BAGHDAD -- The U.S. military said Sunday it does not believe a recent wave of deadly attacks in Baghdad reflects a trend toward an overall increase in violence.

Navy Rear Adm. Gregory Smith, the military spokesman, said a wave of horrific violence, including a single attack on Thursday that killed 68 people in Baghdad, must be placed in perspective.

You have to "look historically at what happened in the last year to put in perspective what has happened in one week or two weeks in Baghdad," Smith said.

Violence around Iraq has dropped by about 60 percent in the past nine months, due mostly to an influx of thousands of U.S. troops, a cease-fire called by Shiite cleric Muqtada al-Sadr and a decision by tens of thousands of Sunnis to join forces with the U.S.

"On any given day, al-Qaida in Iraq and other extremist groups are still very much disposed to handing out violence indiscriminately," Smith said, adding that "I wouldn't look at the last two weeks as an increase or trend" toward rising violence.

Thursday's attack occurred in Baghdad's predominantly Shiite Karradah neighborhood, one of the capital's most vibrant commercial districts and a stronghold for the country's most powerful Shiite political party, the Supreme Islamic Iraqi Council.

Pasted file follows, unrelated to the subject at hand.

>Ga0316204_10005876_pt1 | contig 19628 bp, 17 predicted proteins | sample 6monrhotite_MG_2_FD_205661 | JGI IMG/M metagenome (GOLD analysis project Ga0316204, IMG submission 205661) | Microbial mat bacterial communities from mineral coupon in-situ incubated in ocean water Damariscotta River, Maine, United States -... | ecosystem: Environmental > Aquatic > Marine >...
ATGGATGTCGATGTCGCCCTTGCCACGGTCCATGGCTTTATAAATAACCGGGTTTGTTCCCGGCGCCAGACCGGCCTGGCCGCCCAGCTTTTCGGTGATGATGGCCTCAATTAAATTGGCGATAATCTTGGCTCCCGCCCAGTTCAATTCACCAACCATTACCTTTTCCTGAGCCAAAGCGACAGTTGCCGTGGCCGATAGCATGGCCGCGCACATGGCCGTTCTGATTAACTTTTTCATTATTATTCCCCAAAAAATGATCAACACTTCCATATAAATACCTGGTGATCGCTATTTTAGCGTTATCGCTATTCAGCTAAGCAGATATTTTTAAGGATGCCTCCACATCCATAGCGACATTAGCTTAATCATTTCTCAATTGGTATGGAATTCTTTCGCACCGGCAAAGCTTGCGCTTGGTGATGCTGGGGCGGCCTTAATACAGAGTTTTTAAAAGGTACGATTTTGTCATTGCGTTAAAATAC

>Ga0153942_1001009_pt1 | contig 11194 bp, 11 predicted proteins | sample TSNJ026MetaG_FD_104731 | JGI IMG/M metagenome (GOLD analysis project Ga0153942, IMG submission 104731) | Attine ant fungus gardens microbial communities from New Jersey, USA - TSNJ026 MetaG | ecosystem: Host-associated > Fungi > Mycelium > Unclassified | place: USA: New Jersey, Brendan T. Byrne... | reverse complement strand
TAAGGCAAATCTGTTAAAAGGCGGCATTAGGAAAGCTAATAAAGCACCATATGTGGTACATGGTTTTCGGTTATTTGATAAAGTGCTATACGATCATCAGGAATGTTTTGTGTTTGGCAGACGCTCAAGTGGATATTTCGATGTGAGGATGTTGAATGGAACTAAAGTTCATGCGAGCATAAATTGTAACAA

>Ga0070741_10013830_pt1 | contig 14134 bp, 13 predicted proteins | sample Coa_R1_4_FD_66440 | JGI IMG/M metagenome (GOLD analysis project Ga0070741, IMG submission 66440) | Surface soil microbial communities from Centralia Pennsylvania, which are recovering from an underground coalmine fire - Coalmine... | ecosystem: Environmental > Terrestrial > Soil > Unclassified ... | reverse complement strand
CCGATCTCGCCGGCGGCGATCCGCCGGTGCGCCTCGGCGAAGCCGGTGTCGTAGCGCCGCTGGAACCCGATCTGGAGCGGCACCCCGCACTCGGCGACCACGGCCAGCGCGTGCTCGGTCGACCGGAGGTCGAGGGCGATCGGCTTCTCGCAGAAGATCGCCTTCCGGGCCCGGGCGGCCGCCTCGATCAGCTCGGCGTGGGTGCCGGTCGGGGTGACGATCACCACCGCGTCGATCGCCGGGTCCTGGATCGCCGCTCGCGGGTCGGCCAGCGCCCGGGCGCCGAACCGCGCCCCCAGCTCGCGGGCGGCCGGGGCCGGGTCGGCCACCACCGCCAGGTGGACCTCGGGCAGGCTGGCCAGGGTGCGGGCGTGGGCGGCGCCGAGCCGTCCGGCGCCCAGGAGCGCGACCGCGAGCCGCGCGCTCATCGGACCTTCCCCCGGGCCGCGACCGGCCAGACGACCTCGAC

Despite the attack targeting Shiites, Smith noted that al-Sadr and the majority of his Mahdi army continue to abide by their cease-fire, choosing "path of political and nonviolent ways."

He also said Iran continues to play a destabilizing role in Iraq, despite promises by its government to help Iraq reach peace.

"It would appear that inside Iran there are still groups and elements" who are training, financing and supplying weapons to "criminal elements" inside Iraq," he said.

Iranian President Mahmoud Ahmadinejad, who made a landmark visit to Iraq last week, has denied the U.S. allegations and insisted that the U.S. presence is what fuels violence in Iraq and the Mideast region as a whole.